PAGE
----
How to Ask for Help With Cancer Caregiving
Expect to receive offers of help
When you tell family members, friends, or neighbors that the person you're caring for has cancer, one of the first things they'll ask is, "How can I help?" In fact, as soon as the news that a person has cancer begins to spread, offers of help are likely to begin pouring in, often from unexpected sources. You may get a call or e-mail from a member of the person's book group or a neighbor you've never met. It's common to find yourself caught off guard by these offers of support and unsure how to respond.
Often, too, even when you do respond positively, you'll immediately lose track of the information necessary to follow up. It's far too easy, during the early chaotic days of cancer treatment, to promise yourself you'll remember a name and look it up in the phone book or to jot down an e-mail address, stuff it in your pocket, and lose it in the laundry. Yet these offers of support are valuable and worth acting on. Caring for someone with cancer is a huge job, and you're going to need all the help you can get.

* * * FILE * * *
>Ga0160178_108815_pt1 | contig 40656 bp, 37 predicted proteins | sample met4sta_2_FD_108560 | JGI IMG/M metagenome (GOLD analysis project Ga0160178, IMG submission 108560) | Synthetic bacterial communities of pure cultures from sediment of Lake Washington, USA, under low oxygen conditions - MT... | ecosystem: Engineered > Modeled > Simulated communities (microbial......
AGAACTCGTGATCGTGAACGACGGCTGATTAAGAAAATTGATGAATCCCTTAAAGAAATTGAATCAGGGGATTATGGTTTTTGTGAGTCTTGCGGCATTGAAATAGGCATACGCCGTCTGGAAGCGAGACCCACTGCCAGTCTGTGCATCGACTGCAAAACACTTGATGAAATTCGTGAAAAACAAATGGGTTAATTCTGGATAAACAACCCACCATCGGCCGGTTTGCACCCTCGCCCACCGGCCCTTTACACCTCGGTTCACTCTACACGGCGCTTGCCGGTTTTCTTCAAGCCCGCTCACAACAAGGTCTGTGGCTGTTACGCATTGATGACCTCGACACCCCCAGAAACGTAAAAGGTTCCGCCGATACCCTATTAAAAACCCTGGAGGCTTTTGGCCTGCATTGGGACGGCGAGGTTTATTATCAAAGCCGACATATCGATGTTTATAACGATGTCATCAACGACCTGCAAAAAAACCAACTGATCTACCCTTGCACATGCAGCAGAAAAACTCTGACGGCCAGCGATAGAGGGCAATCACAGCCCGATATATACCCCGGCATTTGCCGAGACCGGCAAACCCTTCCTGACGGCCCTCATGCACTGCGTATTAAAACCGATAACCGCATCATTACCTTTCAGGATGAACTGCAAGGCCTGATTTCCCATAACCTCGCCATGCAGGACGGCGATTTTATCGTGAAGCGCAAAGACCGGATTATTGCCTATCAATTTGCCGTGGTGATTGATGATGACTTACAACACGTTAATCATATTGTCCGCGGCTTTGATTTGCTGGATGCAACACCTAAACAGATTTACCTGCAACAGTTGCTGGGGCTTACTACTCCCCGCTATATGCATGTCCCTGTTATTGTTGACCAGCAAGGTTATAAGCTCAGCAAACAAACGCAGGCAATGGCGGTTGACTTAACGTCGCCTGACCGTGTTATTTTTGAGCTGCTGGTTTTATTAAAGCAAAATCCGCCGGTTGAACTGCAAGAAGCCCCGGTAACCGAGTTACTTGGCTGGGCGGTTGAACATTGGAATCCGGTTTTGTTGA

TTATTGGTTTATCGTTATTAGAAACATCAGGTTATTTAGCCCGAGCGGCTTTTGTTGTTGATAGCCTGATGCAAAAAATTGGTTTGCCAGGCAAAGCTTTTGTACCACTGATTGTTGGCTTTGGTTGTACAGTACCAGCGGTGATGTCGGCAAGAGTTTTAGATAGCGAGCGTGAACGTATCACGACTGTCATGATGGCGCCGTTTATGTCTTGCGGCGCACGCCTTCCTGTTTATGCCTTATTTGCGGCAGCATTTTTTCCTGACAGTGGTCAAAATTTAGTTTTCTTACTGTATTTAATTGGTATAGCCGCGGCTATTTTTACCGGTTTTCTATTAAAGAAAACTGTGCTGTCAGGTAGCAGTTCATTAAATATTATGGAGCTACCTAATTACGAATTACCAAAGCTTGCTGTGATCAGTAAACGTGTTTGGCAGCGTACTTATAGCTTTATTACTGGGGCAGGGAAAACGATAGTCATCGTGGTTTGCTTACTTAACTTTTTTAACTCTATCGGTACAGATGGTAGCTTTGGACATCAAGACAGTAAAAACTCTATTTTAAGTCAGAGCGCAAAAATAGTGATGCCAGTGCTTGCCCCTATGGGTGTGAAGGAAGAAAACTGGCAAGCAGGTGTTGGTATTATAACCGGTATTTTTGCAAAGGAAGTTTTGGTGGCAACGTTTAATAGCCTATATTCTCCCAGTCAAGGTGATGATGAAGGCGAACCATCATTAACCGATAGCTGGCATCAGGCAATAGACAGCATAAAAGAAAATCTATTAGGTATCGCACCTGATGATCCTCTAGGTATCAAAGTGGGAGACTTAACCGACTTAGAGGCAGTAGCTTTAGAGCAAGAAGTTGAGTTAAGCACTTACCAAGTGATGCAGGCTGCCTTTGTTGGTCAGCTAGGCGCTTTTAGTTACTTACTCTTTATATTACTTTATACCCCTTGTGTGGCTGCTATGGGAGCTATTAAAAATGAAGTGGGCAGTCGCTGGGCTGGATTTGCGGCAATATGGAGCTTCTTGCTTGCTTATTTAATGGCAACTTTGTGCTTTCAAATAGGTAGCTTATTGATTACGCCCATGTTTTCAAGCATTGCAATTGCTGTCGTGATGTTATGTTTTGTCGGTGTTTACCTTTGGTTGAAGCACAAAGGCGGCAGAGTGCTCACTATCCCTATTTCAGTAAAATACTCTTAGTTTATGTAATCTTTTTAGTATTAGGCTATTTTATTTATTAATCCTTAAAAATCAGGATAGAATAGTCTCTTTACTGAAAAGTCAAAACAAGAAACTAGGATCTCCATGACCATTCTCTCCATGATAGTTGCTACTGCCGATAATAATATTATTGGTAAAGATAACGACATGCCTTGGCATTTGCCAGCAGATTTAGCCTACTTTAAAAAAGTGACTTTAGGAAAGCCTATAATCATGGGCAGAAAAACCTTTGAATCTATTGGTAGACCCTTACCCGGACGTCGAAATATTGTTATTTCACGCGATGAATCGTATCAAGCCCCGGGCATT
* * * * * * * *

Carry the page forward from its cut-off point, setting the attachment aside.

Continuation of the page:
"This is the time to call in the troops," says Bonnie Bajorek Daneker, author of The Compassionate Caregiver series, including The Compassionate Caregiver's Guide to Caring for Someone With Cancer. "You need to start lining up who you can count on to fight this enemy. These are the people you will turn to -- probably repeatedly -- for assistance."